Thursday, February 28, 2013

Medicine is a biologic AND social science

 I'm embarrassed to admit but I had cliched notions of why I wanted to be a doctor in my formative teenage years. Get ready to cringe folks.

" I want to help people! "
" I love science! " 

I decided to major in Biology as an undergraduate because I believed medicine was primarily about biology.
I did the bare minimum liberal arts courses as an 18 and 19 year old. A little bit of economics, a little bit of European history, a little bit of English and a little bit of philosophy. I didn't take any courses in law, ethics, psychology and anthropology. I didn't appreciate its value and moved on to medical school with the goal of helping people, utilizing my expertise in this biologic science.

Despite medical school and residency programs' feeble attempts at educating trainees on taking care of the "whole" patient,  most young doctors today cling to the notion that medicine is primarily a biologic science.This is despite the fact that we have young doctors with many different degrees and backgrounds. I've seen this manifest in many ways.

I've spoken to many medical students to ascertain some of the motivations behind their impending career choices. Many choose careers in surgical specialties because of their love of the surgery itself and its hands on approach to managing disease. I've had students tell me they've pursued certain career paths because they are more comfortable in fields that put less emphasis on patient contact. Even in my own field of Internal Medicine, students seem to love the academic discussion on disease diagnosis and management. No matter what field they choose, there seems to always be an underlying appreciation for the life science aspect of disease.

With post-graduate trainees (residents) the story is similar. Many are choosing sub specialty fields because of their appreciation for the specific subset of diseases they get to manage. Even those staying in internal medicine, are largely choosing hospitalist careers for many reasons including an interest in managing the acutely ill. I've come to the conclusion, a common fundamental thread in career decision making is that same trite statement and assumption I started my own career with; " I love science. "

But medicine is not just a biologic science. The concept of treating the "whole patient" simply means medicine  is both a biologic and social science. But our training and attitudes don't reflect that. I often hear students and residents mention an aversion to the "social " issues of a patient. It has become largely acceptable for specialists to let hospitalists and primary care physicians handle the "social" issues. Even hospitalists will sometimes defer social issues to their outpatient counterparts.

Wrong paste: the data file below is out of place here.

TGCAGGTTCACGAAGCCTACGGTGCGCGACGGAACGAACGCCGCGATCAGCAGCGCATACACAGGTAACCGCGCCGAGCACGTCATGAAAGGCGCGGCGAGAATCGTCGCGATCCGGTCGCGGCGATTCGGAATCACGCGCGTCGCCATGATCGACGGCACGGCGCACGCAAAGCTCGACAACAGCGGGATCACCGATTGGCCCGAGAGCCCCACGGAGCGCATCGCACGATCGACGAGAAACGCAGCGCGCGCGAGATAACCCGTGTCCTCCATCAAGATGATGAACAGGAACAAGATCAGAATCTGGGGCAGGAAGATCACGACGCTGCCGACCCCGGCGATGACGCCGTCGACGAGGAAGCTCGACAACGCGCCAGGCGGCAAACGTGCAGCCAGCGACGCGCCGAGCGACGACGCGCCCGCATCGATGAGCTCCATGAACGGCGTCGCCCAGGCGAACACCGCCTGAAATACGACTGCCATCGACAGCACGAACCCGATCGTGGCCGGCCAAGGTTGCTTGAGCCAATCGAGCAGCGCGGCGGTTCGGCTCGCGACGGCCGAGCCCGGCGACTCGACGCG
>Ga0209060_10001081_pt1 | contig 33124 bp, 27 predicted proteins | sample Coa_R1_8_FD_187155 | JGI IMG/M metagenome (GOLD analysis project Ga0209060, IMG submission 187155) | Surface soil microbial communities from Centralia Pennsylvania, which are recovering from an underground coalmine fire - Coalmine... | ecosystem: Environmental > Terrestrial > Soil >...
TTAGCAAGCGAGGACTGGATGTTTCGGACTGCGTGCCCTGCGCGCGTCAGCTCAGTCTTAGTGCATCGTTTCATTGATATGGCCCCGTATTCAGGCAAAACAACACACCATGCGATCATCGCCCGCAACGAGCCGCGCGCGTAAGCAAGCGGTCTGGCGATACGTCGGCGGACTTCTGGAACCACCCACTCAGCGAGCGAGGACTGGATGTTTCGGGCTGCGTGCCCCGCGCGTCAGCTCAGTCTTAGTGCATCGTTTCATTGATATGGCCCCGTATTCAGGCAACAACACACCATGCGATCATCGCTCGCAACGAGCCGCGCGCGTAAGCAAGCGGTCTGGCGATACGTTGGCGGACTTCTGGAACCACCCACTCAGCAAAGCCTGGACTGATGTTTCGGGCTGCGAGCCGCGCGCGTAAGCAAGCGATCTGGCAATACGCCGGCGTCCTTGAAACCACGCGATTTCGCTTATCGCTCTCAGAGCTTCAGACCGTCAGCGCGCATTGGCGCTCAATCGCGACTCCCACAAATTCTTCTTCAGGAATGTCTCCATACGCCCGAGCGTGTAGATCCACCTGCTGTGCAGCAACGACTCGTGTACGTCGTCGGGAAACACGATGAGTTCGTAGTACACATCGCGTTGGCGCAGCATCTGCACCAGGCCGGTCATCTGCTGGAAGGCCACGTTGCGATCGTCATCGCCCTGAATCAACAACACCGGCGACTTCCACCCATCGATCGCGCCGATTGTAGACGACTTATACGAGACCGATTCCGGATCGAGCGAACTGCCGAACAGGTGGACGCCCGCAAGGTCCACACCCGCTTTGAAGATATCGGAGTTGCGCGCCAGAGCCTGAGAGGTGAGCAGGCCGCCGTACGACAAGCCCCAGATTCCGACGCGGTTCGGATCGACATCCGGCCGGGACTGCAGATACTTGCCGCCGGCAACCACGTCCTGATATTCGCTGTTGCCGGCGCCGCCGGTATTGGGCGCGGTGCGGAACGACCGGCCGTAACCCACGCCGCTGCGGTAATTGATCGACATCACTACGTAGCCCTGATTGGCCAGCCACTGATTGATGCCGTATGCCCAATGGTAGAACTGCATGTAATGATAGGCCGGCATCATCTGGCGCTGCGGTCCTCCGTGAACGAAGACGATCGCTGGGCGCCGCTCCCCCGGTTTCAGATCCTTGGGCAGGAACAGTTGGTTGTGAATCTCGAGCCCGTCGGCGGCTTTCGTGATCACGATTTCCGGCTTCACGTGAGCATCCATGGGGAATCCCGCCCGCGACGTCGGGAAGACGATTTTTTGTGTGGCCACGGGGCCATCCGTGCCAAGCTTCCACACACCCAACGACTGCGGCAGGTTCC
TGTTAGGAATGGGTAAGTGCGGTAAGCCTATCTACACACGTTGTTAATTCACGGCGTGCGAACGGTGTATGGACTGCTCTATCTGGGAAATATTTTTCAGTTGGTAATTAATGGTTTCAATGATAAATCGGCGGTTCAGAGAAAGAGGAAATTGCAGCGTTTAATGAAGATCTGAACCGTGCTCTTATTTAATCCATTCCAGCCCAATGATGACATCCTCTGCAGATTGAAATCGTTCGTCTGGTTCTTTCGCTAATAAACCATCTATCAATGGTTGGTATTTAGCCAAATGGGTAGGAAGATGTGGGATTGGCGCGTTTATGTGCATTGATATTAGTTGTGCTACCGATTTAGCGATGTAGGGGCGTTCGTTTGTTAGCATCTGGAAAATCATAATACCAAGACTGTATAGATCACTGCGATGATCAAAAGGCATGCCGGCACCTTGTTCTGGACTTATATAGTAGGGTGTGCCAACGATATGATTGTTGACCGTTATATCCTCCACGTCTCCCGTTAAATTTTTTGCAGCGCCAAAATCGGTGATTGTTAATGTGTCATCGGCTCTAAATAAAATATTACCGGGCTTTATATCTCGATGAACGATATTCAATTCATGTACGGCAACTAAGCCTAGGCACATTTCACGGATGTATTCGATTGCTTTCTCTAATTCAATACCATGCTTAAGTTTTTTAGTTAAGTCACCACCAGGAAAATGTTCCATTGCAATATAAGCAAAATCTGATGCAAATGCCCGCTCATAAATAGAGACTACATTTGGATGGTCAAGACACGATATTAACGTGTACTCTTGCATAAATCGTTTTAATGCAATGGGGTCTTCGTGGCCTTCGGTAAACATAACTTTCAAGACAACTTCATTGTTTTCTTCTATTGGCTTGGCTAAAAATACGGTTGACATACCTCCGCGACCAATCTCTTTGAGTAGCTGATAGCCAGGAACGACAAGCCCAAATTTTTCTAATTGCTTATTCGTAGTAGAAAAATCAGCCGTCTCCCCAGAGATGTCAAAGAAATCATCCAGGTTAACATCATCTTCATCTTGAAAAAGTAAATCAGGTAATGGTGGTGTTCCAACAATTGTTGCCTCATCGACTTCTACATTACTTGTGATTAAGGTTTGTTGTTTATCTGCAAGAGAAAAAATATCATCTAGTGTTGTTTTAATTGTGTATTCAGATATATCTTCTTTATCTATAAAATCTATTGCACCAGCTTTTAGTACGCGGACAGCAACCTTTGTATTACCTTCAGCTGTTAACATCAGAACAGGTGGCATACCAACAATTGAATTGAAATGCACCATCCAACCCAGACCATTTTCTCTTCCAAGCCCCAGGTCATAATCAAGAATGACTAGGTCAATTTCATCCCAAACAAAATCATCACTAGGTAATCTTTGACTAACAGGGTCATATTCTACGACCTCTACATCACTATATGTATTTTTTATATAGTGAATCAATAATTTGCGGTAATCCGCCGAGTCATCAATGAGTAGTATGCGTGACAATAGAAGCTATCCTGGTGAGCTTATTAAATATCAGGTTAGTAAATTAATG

This cynic will look at this and call it "dumping." No matter the perspective, neglecting the social sciences aspect of patient care is simply incomplete bad medicine.

How do we change this?
For starters, we need to change the image of medicine as a field for life science lovers. We need people that also love the human aspect of disease.

 Secondly, we need to value social sciences education when we assess potential for medical school.  I think we are already trying to do this. But despite our subjective efforts to  identify well rounded students, the objective admission criteria is weighted heavily towards basic sciences grades and MCATS.

Thirdly, medical schools need to incorporate the social sciences in their curriculum to further augment skills to be a complete physician. I would even advocate for more flexible curriculums that allow medical students to get dual degrees such as an MD + (JD or MBA or MPH).   This would also be the pipeline where all our physician leaders would eventually come from.

 Finally, education in post graduate training  needs to emphasize the importance of a patient's social situation and how it relates to clinical outcomes. Concept's like the " Patient Centered Medical Home" and "Team Based Care" utilize concepts from the social sciences to improve the way healthcare is delivered. Residencies need to teach this, and accreditation bodies should look for expertise in such things before giving the green light to practice medicine independently.

I realize I'm advocating for something I didn't have. It just means instead of doing the usual Internal Medicine CME stuff, I'll be getting in touch with my liberal arts side to continue to become a better physician.

New York Med, Non traditional path to medicine


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